Instead of Resolutions

Dear Hope Nation,

Happy New Year!

As I write this, it’s 6:58 am, January 1, 2021. It’s my 14th consecutive New Year’s Day without a hangover, without remorse and without that gnawing sense I’d done something awful or humiliating during a blackout the night before. I am aware of everything I did last night:

–Made lobster pasta and cheese with huge hunks of lobster

–Made a salad of shaved brussels sprouts, red onions, shallots and dried cherries

–Ate the above with, first, Cate, an old friend who came by to spend the night, and, a bit later, my daughter Becca and her boyfriend, Tyler

–Opened housewarming presents from said old friend. Although I moved into my cabin in February, the pandemic has kept us apart for the last nine months.

–Listened to Becca, who is very smart (and a better writer than I) and Cate, who is also very smart, talk about astrology in numbing detail. Becca and Cate are smart, but also kooks when it comes to that stuff

–Got bored with Becca and Cate’s discussion of astrology and reverted to the seven year-old boy inside me by interrupting to show off pictures of watches that caught my eye, watches which cost three month’s salary and which I have no intention of buying

–At 11:30 wished the others good night and went off to sleep on the hide-a-bed couch in the office.

It’s now 7:17 am, January 1, 2021. I’m not much for New Year’s resolutions, but my friend, Dave, had a good suggestion, which I pass on to you. Instead of resolutions, how about spending some time putting together a vision board for the upcoming year? I don’t think they have any magical power to draw the future to you, or any other New Age gobbledygook, but they are a way to keep your goals in front of you. No expert, I have made boards in the past, and offer the following guidance in a few easy steps.

  1. Identify your goals in a variety of categories. I’ve used the following:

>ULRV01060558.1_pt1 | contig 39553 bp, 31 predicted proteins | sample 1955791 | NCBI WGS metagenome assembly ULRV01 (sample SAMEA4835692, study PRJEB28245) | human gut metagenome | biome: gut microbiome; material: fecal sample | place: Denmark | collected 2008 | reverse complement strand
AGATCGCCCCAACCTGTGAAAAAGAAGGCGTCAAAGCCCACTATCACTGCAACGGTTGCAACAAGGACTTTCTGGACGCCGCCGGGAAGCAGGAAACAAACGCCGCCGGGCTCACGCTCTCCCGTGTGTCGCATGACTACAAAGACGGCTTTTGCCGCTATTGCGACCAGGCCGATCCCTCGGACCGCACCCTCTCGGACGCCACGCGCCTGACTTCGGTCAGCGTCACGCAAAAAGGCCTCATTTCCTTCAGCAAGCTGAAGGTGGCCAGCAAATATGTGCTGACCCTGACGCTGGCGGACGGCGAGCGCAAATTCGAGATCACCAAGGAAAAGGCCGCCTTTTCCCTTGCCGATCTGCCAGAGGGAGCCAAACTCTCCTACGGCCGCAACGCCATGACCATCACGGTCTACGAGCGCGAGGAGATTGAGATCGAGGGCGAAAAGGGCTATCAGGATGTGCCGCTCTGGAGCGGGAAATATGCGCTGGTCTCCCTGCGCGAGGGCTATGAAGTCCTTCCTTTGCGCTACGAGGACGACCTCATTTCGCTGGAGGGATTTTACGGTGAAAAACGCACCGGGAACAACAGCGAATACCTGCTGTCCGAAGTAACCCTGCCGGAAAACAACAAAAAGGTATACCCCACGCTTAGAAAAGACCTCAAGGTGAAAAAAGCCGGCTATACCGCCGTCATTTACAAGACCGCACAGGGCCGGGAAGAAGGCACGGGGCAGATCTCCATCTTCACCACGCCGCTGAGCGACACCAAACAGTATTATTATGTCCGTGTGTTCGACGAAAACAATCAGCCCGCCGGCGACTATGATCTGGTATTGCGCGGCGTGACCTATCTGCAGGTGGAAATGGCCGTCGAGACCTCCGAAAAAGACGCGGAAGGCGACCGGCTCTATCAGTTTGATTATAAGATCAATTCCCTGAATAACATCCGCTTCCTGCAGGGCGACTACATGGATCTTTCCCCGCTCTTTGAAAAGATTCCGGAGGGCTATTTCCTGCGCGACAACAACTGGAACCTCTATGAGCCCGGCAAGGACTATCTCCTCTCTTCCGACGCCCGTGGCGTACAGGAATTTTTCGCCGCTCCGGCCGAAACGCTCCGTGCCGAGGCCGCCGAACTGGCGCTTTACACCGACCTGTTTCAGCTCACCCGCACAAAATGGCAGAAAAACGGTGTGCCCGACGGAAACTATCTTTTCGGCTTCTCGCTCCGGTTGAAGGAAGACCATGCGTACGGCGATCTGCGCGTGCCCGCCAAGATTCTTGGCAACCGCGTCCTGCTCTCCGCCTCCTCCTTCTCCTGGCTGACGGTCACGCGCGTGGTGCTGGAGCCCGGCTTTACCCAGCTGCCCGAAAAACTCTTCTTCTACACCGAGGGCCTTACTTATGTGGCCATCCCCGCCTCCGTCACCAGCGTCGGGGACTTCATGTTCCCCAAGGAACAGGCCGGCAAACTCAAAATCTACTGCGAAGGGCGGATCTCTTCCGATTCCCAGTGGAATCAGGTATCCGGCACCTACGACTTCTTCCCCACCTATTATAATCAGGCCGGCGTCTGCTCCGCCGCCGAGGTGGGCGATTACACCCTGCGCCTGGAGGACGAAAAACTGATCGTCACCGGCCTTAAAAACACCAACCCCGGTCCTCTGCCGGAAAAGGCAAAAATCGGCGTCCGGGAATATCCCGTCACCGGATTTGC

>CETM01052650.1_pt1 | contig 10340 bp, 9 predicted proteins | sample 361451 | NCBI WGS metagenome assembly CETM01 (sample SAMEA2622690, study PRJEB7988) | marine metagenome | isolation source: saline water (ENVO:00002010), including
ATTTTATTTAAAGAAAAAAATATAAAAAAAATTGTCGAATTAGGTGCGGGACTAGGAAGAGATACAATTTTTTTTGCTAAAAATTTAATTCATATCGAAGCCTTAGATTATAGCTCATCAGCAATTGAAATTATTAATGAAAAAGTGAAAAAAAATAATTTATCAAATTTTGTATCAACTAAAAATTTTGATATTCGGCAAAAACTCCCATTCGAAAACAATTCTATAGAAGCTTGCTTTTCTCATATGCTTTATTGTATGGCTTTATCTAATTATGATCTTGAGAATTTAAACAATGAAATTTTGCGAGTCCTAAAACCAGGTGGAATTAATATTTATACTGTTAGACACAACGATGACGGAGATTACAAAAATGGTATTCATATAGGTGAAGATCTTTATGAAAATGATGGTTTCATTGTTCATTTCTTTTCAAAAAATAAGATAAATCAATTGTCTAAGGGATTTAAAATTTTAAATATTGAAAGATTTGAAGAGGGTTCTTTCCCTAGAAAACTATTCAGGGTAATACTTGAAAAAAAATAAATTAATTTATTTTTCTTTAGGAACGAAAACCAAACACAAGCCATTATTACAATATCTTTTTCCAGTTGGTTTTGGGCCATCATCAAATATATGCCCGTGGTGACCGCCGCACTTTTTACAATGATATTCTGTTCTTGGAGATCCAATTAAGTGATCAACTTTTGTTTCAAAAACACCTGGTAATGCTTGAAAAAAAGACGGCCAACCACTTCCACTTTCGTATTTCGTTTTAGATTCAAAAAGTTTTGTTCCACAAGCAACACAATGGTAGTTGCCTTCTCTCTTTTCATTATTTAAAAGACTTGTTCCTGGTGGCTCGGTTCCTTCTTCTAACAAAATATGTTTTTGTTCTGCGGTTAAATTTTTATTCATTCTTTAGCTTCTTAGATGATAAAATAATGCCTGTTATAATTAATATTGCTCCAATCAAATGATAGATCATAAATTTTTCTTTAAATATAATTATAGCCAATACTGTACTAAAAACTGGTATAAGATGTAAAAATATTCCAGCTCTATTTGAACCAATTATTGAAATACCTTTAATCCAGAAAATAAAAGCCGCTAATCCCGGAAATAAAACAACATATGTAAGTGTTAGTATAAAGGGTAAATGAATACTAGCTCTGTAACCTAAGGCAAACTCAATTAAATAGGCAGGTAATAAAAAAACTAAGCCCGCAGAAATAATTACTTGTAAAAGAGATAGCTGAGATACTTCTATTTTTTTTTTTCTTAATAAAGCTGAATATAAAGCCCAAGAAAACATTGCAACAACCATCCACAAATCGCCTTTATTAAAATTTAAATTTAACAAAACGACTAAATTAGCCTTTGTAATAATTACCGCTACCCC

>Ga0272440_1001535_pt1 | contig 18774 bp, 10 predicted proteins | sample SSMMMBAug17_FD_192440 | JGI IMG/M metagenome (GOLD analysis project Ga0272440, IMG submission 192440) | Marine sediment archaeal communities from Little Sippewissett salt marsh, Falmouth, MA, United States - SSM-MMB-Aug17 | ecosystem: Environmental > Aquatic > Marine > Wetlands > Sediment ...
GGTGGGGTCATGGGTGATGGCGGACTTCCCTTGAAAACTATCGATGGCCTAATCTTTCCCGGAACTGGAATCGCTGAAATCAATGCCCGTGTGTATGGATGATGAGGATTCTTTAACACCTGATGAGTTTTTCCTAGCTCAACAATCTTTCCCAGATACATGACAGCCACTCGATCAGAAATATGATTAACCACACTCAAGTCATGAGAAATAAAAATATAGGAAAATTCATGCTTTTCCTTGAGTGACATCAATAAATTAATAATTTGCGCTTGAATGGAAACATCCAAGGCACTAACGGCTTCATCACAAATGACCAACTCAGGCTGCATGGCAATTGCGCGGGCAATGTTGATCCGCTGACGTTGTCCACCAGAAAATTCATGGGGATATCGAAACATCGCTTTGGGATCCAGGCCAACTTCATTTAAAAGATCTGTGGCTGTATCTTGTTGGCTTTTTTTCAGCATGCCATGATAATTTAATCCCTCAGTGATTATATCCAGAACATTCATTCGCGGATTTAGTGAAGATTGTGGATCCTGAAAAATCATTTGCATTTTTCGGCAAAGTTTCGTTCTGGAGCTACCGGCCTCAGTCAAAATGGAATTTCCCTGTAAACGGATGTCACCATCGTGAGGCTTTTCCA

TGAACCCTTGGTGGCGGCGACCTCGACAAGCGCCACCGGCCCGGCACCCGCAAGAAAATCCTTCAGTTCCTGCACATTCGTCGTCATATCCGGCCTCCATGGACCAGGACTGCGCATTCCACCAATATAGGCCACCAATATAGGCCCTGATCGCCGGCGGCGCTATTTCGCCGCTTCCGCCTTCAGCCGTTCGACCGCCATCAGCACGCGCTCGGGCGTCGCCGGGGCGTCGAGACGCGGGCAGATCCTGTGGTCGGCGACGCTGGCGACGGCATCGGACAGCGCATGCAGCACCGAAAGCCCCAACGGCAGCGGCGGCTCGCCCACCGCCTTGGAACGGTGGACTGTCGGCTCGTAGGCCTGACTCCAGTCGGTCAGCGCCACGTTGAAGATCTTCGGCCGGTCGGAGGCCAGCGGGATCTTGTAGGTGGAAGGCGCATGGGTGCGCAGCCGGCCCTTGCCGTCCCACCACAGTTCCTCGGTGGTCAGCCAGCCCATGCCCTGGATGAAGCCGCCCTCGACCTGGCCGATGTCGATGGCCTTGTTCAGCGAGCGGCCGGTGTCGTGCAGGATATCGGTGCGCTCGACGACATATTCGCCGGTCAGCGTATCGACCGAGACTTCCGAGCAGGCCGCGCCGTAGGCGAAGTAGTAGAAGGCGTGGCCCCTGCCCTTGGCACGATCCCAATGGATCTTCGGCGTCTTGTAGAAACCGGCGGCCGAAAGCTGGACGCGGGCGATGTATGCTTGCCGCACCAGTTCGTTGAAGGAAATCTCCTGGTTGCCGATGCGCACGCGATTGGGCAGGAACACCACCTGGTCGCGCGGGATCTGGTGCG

1. Material things, financial, career, physical health, relationships, spirituality/faith, ethics and morals, emotional well-being and connection with the world.
    2. If these don’t work for you, throw them out and choose your own. This is YOUR vision board, not mine.
  2. Write out your goals in specific, measurable (if possible) terms. For instance, my relationship goal might be “I’d like to reconnect with at least 10 friends from previous times in my life.”
  3. Using poster board, a cardboard box or the wall in your bedroom, map out space for each of your goals
  4. Using pictures from magazines, photos of your own, drawings, doodles, phrases or whatever works best for you, illustrate each of your goals. The purpose is to make a board with visual cues to help you focus going forward
  5. Spend a bit of time each day with your vision board, thinking about your progress toward each goal and what you can do to accomplish them

A vision board takes a bit of effort, introspection and time, but making one is another way to celebrate not having a hangover, remorse or that gnawing sense I did something awful or humiliating during a blackout the night before.

If you do have a hangover, remorse . . . If you did have a slip last night—or a lot of last night’s—today is a good day to remember recovery is possible, graspable, embraceable and within reach. Call me or one of the people listed below. New Year’s Day can be the beginning. Really.

After all,

You matter. I matter. We matter.

Keith

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